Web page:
A Lot or a Little?
What you will—and won't—find in this TV show.
The show's goal is to help people who are having financial troubles by helping them sell their keepsakes, collections, and heirlooms. Brief information about authenticating and valuing antiques and collectibles is offered.
Positive Role Models
Pennington uses auctions as a way to help people get a financial boost from stuff they own. Some people exhibit greedy behavior.
Parents Need to Know
Parents need to know that this reality show has a few emotional moments when people in financial trouble are forced to sell valuable items. Their occasional frustrated reactions might bother sensitive viewers. Some people seem a little greedy, too. Consumer logos on items like vintage Louis Vuitton luggage and GT cars are visible. Younger viewers probably won't be too interested in watching.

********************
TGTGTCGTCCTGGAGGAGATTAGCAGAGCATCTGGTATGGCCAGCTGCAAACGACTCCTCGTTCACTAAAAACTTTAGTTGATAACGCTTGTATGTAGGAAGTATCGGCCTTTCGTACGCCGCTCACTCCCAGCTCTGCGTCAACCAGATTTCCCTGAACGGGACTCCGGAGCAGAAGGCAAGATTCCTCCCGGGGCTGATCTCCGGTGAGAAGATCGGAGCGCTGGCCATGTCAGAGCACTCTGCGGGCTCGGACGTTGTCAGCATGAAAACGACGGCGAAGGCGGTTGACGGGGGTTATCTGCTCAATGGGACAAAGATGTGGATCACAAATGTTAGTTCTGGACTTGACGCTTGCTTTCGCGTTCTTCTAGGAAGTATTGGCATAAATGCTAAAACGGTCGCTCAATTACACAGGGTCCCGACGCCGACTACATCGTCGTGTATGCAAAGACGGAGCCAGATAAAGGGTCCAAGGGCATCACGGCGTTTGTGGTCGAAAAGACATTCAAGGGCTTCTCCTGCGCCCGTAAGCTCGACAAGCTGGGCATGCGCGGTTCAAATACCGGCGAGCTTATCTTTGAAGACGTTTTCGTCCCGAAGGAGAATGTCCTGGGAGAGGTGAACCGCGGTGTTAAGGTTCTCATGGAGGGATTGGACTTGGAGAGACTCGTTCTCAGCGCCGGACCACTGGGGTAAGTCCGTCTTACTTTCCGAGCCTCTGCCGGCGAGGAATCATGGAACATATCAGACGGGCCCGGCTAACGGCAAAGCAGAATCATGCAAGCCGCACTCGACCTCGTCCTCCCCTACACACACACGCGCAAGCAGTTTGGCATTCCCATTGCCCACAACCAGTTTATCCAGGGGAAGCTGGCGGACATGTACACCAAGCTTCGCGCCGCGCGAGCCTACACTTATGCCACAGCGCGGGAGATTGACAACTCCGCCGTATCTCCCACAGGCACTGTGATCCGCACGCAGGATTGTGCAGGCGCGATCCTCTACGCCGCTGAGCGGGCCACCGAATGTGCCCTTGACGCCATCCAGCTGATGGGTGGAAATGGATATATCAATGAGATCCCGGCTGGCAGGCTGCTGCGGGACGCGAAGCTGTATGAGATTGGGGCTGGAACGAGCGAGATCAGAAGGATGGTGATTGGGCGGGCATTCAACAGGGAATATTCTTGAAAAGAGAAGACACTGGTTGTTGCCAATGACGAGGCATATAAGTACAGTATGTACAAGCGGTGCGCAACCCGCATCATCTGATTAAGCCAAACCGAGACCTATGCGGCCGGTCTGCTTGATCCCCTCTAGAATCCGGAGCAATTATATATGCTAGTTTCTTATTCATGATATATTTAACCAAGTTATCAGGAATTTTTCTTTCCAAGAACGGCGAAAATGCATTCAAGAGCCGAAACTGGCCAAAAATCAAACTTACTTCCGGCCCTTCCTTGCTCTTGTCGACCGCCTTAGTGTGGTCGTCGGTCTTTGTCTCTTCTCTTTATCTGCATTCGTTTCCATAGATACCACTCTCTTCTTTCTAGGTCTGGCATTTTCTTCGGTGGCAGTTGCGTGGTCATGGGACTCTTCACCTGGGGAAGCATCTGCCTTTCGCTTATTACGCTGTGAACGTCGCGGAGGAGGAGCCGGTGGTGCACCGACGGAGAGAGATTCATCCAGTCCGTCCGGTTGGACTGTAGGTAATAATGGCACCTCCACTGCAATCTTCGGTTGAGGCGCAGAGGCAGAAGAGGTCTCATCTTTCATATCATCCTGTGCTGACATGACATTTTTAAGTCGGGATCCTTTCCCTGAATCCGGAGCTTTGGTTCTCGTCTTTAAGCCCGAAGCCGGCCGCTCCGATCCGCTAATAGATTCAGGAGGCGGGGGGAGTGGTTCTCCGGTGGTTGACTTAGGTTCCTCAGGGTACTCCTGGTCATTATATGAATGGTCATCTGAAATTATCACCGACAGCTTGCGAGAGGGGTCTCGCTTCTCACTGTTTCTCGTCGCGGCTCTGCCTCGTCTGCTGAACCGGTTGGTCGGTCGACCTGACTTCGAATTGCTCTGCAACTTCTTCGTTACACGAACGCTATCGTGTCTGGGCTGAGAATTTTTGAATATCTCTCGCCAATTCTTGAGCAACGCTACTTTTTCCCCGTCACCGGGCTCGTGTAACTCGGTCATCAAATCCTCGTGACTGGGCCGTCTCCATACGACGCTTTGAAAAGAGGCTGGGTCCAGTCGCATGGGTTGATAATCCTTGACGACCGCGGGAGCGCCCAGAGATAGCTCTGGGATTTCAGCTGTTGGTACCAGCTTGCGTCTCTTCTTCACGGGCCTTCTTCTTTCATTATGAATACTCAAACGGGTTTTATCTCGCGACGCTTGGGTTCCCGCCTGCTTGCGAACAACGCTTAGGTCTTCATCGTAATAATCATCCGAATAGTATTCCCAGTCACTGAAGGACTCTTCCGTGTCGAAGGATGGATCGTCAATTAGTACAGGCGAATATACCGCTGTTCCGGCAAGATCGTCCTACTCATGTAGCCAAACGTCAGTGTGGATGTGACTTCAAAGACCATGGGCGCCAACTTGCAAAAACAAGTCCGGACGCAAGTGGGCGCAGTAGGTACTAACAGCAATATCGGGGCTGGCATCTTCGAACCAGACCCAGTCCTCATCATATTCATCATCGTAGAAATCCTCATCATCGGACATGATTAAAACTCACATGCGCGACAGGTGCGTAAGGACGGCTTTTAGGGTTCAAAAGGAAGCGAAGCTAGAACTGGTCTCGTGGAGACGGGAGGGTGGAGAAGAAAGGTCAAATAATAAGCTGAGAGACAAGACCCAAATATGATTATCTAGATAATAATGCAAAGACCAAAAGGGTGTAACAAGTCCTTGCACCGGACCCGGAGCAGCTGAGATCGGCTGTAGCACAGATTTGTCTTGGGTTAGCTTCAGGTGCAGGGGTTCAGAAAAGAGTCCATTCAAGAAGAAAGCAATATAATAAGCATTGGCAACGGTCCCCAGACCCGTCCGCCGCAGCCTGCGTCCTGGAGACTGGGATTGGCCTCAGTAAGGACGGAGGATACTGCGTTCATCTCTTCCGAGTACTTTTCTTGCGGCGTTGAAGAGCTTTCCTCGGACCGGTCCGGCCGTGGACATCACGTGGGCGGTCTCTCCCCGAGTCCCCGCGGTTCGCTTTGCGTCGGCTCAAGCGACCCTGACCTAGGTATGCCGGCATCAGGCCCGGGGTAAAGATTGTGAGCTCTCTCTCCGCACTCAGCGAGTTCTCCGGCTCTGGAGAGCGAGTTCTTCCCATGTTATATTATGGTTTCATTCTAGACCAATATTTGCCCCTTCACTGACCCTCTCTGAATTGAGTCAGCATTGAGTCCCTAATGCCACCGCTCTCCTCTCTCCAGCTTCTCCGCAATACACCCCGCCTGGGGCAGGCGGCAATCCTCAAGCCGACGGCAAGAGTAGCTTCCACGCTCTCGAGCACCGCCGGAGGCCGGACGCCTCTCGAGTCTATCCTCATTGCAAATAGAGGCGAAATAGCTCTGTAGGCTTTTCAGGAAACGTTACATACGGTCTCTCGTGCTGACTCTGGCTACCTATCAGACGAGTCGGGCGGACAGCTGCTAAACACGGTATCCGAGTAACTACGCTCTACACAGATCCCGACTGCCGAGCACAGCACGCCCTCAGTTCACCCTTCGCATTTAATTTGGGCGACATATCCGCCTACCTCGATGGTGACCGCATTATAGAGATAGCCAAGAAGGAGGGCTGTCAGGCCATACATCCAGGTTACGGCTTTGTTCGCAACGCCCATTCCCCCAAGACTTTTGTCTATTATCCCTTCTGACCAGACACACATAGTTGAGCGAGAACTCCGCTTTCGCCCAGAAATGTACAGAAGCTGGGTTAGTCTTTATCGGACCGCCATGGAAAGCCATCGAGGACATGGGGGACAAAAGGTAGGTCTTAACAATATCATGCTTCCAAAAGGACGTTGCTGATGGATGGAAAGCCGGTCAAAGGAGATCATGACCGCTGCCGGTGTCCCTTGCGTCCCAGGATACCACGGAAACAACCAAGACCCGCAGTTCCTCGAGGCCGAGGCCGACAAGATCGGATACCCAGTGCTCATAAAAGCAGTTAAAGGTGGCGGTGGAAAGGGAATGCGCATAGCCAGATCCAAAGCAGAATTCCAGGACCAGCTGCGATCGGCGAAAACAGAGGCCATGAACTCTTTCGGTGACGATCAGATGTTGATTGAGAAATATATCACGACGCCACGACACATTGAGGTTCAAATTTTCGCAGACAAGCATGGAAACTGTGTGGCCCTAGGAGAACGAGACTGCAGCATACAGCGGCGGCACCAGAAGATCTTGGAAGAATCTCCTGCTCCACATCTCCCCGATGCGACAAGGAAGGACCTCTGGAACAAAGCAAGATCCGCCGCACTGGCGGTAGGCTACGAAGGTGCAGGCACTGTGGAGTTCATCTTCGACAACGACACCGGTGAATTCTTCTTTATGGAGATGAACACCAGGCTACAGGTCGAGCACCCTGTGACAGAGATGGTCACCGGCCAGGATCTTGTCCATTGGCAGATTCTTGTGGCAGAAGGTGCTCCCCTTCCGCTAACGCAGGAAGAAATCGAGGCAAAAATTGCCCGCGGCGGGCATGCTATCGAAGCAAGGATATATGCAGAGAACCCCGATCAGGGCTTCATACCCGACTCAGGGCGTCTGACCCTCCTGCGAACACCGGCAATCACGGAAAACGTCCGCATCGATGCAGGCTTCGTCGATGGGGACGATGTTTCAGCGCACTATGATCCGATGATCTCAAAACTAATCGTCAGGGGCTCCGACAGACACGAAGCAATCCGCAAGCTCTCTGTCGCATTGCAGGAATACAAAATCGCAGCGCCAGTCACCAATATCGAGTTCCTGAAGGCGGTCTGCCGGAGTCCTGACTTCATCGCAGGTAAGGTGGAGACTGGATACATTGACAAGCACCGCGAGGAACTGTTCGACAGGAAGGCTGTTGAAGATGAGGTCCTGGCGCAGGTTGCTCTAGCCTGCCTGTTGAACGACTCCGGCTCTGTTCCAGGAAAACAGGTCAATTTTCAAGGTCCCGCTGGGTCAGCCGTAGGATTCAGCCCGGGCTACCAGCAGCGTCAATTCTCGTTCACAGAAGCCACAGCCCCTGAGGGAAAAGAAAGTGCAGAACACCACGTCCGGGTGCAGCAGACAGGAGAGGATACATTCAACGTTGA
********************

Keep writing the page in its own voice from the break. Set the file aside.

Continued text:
Is It Any Good?
The series offers a lively look at the unique items that people have in their homes. Some of the stories behind them are very interesting, too. But many of these people are also parting with beloved items for economic reasons, and watching them struggle through the process can be a little difficult to watch.
The likability of the people featured here makes it easy to root for them as the bids get started -- or feel bad for them when they're told that their prized possessions are forgeries, fakes, or have little cash value. You might also be inclined to look at the stuff around your own home and wonder if it's worth a lot of green.
Did we miss something on diversity?
Research shows a connection between kids' healthy self-esteem and positive portrayals in media. That's why we've added a new "Diverse Representations" section to our reviews that will be rolling out on an ongoing basis. You can help us help kids by suggesting a diversity update.